In fairness, it should be noted that Reagan’s legacy did include some actions viewed as favorable steps by the Native American community—most notably his stance on the Indian Gaming Regulatory Act and his efforts to strengthen tribal self-determination, passage of the Indian Tribal Government Tax Status Act and the 1982 Indian Mineral Development Act.


But the Indian Country Today piece concluded, “All in all, Reagan managed to inflame Indian feeling for most of his eight years in office.” The former movie star, rancher and portrayer of cowboy roles came to be perceived by Native Americans as “an inveterate Indian fighter.”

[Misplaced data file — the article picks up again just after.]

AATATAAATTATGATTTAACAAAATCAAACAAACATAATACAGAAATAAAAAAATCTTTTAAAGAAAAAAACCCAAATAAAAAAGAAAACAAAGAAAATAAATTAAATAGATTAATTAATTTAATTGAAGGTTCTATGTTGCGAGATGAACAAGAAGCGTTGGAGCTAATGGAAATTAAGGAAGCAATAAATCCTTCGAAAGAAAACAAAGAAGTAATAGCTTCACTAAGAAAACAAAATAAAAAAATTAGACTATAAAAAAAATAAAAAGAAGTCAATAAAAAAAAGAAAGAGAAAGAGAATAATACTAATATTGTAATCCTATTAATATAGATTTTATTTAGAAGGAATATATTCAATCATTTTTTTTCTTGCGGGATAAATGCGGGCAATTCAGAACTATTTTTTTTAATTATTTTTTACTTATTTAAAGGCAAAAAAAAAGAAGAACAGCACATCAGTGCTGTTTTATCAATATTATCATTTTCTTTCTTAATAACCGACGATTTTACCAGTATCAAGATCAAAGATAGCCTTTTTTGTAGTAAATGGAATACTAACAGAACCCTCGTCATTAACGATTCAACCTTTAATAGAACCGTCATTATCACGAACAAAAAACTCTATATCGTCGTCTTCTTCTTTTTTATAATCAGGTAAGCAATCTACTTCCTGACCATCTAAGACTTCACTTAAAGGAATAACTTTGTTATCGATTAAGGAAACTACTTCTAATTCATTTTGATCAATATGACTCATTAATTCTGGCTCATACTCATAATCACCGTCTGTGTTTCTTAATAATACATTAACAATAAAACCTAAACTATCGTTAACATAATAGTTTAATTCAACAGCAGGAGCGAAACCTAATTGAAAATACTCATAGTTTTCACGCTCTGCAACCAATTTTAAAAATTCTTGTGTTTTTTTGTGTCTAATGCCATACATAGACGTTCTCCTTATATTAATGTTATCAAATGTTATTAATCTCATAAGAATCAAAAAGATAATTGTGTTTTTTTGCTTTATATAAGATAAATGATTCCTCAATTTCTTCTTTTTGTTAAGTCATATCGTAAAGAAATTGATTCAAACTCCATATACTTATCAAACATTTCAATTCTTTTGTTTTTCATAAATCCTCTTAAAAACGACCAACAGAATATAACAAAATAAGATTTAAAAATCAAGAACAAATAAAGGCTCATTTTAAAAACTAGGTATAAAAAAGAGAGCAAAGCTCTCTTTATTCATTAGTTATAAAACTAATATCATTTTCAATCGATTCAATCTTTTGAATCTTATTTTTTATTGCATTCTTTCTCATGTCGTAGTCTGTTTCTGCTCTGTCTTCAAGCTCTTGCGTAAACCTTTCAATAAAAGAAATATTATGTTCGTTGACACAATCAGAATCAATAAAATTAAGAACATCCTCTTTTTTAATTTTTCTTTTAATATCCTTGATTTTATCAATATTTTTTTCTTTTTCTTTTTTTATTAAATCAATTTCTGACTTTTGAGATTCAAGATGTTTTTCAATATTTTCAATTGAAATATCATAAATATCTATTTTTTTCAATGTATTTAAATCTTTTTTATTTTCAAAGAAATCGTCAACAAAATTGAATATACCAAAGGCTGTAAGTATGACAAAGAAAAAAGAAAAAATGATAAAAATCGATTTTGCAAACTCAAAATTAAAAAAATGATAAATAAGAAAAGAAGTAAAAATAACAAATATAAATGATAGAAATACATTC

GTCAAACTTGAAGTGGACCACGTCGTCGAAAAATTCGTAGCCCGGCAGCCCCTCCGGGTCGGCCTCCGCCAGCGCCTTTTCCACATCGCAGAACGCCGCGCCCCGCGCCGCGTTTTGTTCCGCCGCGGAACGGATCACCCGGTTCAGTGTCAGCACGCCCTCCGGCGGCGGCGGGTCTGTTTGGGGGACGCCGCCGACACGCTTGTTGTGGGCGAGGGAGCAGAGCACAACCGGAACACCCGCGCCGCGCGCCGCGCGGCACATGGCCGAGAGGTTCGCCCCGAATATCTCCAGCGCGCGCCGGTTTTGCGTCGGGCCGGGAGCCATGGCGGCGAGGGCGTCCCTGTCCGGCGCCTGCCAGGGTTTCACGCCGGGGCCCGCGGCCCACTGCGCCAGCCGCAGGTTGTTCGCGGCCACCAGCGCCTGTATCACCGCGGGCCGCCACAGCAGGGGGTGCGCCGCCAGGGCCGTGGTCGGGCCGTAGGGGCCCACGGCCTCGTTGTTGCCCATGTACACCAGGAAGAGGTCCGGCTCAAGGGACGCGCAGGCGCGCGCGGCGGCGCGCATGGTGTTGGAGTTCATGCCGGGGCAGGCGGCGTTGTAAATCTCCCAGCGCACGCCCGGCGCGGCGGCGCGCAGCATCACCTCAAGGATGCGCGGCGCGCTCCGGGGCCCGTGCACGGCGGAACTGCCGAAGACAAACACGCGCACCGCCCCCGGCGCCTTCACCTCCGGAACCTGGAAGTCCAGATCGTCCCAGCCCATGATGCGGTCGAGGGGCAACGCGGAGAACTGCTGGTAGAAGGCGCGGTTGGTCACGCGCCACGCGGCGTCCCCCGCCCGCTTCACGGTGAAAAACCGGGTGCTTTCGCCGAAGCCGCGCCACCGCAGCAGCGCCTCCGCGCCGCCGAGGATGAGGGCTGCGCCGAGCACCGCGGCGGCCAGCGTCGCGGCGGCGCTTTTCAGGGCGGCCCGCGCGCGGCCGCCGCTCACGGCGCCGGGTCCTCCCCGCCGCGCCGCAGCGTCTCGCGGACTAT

If the GUHSD board does not wish to inflame feelings among local tribal members—many of whom have been among the district’s most generous benefactors—then board members may wish to reconsider efforts to name Alpine’s high school after a President who insulted America’s first inhabitants and sought to slash programs designed to help tribal members living on reservations.


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Show Some Respect